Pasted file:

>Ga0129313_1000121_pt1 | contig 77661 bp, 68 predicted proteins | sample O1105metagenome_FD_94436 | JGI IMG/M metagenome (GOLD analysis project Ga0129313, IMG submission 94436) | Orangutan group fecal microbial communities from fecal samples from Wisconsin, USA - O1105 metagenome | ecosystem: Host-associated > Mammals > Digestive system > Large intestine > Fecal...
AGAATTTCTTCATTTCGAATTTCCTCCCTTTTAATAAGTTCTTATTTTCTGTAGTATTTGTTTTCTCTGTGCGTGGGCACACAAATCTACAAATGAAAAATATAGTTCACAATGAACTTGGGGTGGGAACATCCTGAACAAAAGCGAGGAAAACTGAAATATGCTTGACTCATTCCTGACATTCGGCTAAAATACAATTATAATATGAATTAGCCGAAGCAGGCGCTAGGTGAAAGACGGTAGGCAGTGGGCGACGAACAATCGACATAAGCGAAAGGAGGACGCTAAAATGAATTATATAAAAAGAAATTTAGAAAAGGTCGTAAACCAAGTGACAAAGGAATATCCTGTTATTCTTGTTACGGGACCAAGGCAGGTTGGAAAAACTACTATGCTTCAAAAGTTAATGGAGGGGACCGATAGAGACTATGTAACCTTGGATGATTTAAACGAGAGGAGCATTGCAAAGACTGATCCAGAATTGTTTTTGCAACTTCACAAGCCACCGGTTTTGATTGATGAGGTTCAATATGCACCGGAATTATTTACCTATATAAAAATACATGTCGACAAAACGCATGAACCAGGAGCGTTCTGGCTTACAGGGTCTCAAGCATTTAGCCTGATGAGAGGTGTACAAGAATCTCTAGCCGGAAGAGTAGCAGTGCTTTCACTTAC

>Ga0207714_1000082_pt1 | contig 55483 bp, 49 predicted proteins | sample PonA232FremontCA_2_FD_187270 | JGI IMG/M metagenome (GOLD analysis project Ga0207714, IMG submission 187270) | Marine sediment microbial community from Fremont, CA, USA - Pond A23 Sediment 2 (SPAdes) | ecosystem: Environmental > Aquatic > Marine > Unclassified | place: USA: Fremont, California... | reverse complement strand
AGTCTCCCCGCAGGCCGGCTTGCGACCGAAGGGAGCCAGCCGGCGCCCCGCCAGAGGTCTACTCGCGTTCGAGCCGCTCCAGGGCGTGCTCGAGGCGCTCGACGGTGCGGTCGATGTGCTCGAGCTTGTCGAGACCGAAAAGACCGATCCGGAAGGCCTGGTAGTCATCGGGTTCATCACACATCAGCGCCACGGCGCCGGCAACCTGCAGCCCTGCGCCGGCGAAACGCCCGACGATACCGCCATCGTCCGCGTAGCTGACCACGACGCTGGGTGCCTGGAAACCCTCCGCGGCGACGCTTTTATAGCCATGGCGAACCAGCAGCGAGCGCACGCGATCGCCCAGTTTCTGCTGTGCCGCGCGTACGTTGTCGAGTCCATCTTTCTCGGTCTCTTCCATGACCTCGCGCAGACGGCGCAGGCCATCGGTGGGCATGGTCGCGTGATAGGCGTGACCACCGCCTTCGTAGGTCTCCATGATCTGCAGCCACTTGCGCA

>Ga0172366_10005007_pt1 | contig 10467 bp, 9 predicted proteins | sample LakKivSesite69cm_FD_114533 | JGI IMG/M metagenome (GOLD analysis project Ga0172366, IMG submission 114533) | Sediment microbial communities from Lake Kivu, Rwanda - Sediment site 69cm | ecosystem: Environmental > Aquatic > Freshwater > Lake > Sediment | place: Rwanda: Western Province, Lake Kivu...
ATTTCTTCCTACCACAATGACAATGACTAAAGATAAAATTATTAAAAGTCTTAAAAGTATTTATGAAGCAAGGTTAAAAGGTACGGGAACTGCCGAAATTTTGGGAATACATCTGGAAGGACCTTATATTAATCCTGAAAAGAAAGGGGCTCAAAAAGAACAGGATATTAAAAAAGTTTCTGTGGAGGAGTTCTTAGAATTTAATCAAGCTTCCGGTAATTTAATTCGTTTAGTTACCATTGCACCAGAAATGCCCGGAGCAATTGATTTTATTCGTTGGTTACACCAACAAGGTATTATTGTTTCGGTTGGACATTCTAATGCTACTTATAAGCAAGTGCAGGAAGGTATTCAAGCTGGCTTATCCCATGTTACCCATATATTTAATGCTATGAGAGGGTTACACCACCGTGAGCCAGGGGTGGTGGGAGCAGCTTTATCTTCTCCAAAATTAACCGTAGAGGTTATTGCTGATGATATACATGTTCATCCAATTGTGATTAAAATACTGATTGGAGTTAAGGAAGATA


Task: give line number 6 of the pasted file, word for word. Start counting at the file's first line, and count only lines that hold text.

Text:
ATTTCTTCCTACCACAATGACAATGACTAAAGATAAAATTATTAAAAGTCTTAAAAGTATTTATGAAGCAAGGTTAAAAGGTACGGGAACTGCCGAAATTTTGGGAATACATCTGGAAGGACCTTATATTAATCCTGAAAAGAAAGGGGCTCAAAAAGAACAGGATATTAAAAAAGTTTCTGTGGAGGAGTTCTTAGAATTTAATCAAGCTTCCGGTAATTTAATTCGTTTAGTTACCATTGCACCAGAAATGCCCGGAGCAATTGATTTTATTCGTTGGTTACACCAACAAGGTATTATTGTTTCGGTTGGACATTCTAATGCTACTTATAAGCAAGTGCAGGAAGGTATTCAAGCTGGCTTATCCCATGTTACCCATATATTTAATGCTATGAGAGGGTTACACCACCGTGAGCCAGGGGTGGTGGGAGCAGCTTTATCTTCTCCAAAATTAACCGTAGAGGTTATTGCTGATGATATACATGTTCATCCAATTGTGATTAAAATACTGATTGGAGTTAAGGAAGATA